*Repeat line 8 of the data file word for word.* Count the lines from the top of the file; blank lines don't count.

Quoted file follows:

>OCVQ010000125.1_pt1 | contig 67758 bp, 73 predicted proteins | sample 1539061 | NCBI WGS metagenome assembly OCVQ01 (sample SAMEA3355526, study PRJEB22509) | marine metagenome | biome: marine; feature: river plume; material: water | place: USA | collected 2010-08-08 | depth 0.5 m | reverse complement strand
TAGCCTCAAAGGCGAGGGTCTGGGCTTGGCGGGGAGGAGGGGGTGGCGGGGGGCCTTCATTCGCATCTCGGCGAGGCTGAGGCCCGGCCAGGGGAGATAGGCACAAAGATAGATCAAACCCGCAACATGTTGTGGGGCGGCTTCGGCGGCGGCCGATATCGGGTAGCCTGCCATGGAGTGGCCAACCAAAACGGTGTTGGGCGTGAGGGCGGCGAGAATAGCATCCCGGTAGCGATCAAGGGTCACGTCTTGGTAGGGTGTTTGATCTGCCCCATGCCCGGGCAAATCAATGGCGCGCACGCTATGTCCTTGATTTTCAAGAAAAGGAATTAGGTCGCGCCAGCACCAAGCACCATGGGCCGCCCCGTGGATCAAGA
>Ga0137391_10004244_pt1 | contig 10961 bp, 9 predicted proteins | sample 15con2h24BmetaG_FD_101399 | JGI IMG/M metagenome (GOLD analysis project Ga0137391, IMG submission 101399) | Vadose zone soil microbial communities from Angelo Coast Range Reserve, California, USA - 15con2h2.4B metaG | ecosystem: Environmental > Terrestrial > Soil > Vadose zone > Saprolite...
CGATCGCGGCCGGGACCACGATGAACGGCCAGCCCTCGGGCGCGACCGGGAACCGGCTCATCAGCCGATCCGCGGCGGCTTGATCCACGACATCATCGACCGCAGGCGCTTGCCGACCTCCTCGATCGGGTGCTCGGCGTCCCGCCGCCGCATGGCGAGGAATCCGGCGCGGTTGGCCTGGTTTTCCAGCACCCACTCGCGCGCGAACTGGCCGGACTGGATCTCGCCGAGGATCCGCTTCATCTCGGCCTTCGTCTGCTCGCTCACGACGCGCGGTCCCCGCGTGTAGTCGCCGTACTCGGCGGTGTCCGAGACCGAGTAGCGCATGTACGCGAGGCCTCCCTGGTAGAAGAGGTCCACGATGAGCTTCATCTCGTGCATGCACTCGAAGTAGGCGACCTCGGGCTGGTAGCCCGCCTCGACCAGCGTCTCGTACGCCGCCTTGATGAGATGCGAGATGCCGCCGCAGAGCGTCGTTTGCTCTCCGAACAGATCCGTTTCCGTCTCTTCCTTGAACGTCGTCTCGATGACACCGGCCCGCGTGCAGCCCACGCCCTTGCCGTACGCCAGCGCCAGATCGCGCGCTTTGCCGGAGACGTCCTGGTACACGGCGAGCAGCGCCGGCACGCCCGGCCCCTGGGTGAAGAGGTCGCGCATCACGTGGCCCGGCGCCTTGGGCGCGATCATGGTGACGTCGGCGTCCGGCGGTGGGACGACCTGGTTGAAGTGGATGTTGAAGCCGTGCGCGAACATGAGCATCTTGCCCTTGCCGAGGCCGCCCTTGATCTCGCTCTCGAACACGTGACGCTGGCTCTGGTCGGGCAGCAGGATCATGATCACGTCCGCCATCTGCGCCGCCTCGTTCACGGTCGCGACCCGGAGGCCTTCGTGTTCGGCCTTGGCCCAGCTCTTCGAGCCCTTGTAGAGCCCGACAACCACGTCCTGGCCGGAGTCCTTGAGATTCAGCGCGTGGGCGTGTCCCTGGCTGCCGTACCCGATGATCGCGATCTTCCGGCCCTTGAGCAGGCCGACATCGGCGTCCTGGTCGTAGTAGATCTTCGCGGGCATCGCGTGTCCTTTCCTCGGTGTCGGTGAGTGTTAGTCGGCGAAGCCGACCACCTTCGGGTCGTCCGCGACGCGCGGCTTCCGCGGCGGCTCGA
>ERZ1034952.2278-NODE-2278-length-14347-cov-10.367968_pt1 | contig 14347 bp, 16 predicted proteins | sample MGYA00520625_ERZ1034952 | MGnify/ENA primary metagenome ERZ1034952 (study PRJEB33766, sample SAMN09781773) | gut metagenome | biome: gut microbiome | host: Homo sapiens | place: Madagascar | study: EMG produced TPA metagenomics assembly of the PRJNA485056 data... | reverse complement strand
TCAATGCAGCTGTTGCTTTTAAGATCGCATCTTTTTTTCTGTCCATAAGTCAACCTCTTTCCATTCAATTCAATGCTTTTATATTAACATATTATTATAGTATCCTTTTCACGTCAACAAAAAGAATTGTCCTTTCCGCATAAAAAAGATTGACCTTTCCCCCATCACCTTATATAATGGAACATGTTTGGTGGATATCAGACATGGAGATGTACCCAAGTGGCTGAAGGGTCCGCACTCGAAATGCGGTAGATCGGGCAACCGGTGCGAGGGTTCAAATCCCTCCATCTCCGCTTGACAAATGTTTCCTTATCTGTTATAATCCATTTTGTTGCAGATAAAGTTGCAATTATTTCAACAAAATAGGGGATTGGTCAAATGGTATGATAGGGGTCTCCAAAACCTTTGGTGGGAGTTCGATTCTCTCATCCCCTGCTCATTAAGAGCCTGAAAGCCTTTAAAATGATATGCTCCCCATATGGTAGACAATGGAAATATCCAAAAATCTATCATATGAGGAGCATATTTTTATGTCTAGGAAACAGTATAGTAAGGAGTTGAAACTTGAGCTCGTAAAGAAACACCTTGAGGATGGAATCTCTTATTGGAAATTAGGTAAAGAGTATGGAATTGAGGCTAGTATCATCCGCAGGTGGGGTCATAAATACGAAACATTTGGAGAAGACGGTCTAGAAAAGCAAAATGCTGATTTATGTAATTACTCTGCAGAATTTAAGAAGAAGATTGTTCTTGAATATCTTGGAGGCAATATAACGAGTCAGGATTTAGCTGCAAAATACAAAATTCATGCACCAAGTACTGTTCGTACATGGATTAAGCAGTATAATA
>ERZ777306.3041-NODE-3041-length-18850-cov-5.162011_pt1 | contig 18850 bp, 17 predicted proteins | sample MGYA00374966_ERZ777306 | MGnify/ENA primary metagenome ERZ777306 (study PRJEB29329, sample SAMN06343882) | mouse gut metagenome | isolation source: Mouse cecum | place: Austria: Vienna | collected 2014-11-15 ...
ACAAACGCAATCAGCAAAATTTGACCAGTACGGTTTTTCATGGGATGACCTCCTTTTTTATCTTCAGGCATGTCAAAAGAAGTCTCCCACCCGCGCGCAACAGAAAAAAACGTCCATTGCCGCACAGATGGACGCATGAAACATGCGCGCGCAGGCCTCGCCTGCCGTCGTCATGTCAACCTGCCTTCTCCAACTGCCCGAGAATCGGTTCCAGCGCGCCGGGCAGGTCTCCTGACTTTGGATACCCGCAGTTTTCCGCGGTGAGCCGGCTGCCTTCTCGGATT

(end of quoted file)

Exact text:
ACAAACGCAATCAGCAAAATTTGACCAGTACGGTTTTTCATGGGATGACCTCCTTTTTTATCTTCAGGCATGTCAAAAGAAGTCTCCCACCCGCGCGCAACAGAAAAAAACGTCCATTGCCGCACAGATGGACGCATGAAACATGCGCGCGCAGGCCTCGCCTGCCGTCGTCATGTCAACCTGCCTTCTCCAACTGCCCGAGAATCGGTTCCAGCGCGCCGGGCAGGTCTCCTGACTTTGGATACCCGCAGTTTTCCGCGGTGAGCCGGCTGCCTTCTCGGATT